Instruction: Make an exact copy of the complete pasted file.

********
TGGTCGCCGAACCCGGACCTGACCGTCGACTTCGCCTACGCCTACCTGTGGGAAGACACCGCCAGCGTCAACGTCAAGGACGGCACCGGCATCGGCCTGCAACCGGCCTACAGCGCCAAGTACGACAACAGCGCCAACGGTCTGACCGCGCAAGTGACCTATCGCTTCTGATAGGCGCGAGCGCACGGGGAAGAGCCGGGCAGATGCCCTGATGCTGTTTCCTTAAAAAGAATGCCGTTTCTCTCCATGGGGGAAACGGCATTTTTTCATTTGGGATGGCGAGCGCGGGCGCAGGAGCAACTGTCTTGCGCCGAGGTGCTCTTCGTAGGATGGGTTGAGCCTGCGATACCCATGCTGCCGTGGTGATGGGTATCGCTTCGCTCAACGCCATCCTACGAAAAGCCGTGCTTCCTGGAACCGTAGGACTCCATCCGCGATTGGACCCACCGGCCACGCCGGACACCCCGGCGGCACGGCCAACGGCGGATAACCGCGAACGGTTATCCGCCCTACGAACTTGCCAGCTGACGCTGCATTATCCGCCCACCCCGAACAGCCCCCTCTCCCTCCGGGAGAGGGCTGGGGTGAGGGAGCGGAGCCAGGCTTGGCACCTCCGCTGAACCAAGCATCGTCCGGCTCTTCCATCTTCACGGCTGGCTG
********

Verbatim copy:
TGGTCGCCGAACCCGGACCTGACCGTCGACTTCGCCTACGCCTACCTGTGGGAAGACACCGCCAGCGTCAACGTCAAGGACGGCACCGGCATCGGCCTGCAACCGGCCTACAGCGCCAAGTACGACAACAGCGCCAACGGTCTGACCGCGCAAGTGACCTATCGCTTCTGATAGGCGCGAGCGCACGGGGAAGAGCCGGGCAGATGCCCTGATGCTGTTTCCTTAAAAAGAATGCCGTTTCTCTCCATGGGGGAAACGGCATTTTTTCATTTGGGATGGCGAGCGCGGGCGCAGGAGCAACTGTCTTGCGCCGAGGTGCTCTTCGTAGGATGGGTTGAGCCTGCGATACCCATGCTGCCGTGGTGATGGGTATCGCTTCGCTCAACGCCATCCTACGAAAAGCCGTGCTTCCTGGAACCGTAGGACTCCATCCGCGATTGGACCCACCGGCCACGCCGGACACCCCGGCGGCACGGCCAACGGCGGATAACCGCGAACGGTTATCCGCCCTACGAACTTGCCAGCTGACGCTGCATTATCCGCCCACCCCGAACAGCCCCCTCTCCCTCCGGGAGAGGGCTGGGGTGAGGGAGCGGAGCCAGGCTTGGCACCTCCGCTGAACCAAGCATCGTCCGGCTCTTCCATCTTCACGGCTGGCTG